Expeditions, Navigation, Guided Walks and Trekking
It’s important to get expedition dates and destinations agreed early. Recently we have struggled to get our group together for a trip abroad. Last year I was laid up after my operation – so it was just Steve and Mike. The year before we just couldn’t seem to get the whole thing together. So this year we all tried harder and six people signed up for a return trip to the Dolomites. Mike wanted a return to the spectacular ledges of the Brenta; I suggested a hut to hut trip; others were just keen to get away with friends and enjoy an Alpine trip. And so the six of us finally met up in an airport hotel in Munich, most of us starting the road trip a day before in Manchester or London. Soon the Discovery was full of gear and people as we set off back to the Brenta.
Our drive down to Italy and back was part of the expedition, keeping travel costs down. Although on occasion, while stuck in a traffic-jam in Germany or on the Brussels ring road, the travelling became a little too much of the overall expedition. Its a difficult choice when mountain time is precious, cost v extra days climbing.
A rain storm started as we drove through the orchards of Trento. The steep zig-zagging road up to Madonna Di Campiglio was running with water. We even had to switch the Discovery into “Bad Weather” mode to help Mike keep the vehicle on the road. Before we arrived at the Rifugio, a short trip into town was needed; to pick up some extra gear. I don’t think I had stressed enough the need for crampons and we were a couple of sets short. Madonna’s mountain guide bureaux/shop was the only place with some in stock. While in the shop we also tried to tempt Nas with the latest Goretex offering there, nicely displayed and a bargain at €440, but the bright green colour was a problem. Declining this offer turned out to be a mistake when we later found that his actual waterproofs were a bargain from Poundstretcher!
The refuge at Vallisinella had recently been rebuilt as a modern-design Bar/Restaurant/Hotel; not at all the usual wooden sloping roofed hut. But the location was superb and the large car park meant we could leave the Discovery safely for the week.
Overnight, the rain turned to snow and then cleared, the morning starting with a frost and clear blue skies. Up above us however, the mountains were covered in snow. Our first pangs of fear came, would we be able to complete our route, which depended on traversing some tricky edges in the sunshine? But the weather forecast look reasonably settled for the next few days, so we set off planning to stick to our itenary. Our big hope just then was that we wouldn’t have to test out the durability of all our waterproofs or find our escape routes.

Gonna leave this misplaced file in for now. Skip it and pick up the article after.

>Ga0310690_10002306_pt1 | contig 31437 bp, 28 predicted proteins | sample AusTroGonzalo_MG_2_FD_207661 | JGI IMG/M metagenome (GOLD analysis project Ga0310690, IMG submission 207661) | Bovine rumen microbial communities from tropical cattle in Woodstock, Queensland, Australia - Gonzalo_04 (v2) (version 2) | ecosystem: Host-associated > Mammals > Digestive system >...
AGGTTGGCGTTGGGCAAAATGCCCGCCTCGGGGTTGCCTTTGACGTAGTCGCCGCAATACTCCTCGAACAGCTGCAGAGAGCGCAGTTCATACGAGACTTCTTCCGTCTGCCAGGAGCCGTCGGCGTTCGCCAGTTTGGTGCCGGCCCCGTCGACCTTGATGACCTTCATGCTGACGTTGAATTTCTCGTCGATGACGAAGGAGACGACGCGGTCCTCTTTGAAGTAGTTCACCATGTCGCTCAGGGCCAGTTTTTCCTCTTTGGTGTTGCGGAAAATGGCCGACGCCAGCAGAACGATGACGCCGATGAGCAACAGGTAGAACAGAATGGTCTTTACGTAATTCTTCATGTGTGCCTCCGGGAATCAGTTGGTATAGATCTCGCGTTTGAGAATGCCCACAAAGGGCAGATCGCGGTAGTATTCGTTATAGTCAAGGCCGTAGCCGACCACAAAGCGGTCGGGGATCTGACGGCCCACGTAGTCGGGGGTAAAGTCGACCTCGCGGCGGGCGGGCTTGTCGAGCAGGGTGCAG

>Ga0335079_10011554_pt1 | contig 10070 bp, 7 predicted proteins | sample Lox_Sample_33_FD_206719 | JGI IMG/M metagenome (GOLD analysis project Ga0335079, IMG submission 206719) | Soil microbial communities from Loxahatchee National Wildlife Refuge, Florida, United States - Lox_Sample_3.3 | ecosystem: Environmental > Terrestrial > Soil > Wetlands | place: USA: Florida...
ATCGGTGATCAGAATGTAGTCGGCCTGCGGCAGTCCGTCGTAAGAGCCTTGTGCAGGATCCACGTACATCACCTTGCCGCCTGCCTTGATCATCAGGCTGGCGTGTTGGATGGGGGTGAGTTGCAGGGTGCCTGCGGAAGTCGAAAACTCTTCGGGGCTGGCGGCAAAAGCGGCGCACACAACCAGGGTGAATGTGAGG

Tracks through the forest and across the river took us up to Rif Casinei, where walkers were gathering for breakfast. Signs around warned us to follow the “Rules for a good Cohexistance with Bear” (sic). We fully conformed to the rules by talking loudly wherever we went. It seemed to work. Pressing on along the Sentiero Bogan (318), we soon hit the snow line before rounding a steep corner revealing the snow-covered Brenta Alta valley above us. There was time for the snow to be gone before we were due to be up there in four days time. But now, strong sunshine was quickly melting the snow on the Rif Brentai (2,182m) roof, making its eaves a wet and dangerous place to hang around. Inside, the last table was waiting just for us, where we could enjoy our first pasta lunch. The start of an exploration of Pasta Ragu over the next five days.
Well fed, we returned into the bright sunshine. Before we set off again we stopped by the Refugio shrine to lost climbers and old timers from the hut section. This small building framed a spectacular view up the white valley above us.
Our objective for the evening was the Rif Tuckett, the other end of the short and relatively easy Sentiero SOSAT. However to reach the start was a stiff 300m drag up to the foot of the cliff. Soon geared up we started along the first ledges of the trip, skirting around the edge of vertical cliffs before arriving at a “foreboding chasm” into a steep gully. Our guidebook promised a 20m ladder, but the wires actually disappeared over the overhanging edge of the ledge. New stemples in the overhanging lip took us down to the edge of the gully and a short traverse across to the other side of the chasm. In the gully the old ladders were rusting away, safely avoided by the new route. This was far more testing then we had expected from the grade 2B route.
Threading through a field of large boulders and interesting ledges, the hut looked tantalising close across the deep old glacier bottom and moraine. But it still took a couple of hours from the end of the wires before our hard first day ended. Arriving at the spectacularly positioned Rif Tuckett we were inducted in the evening hut routine of a beer; colourful sunset; hot shower and three course pasta dinner before an early night in our bunk room.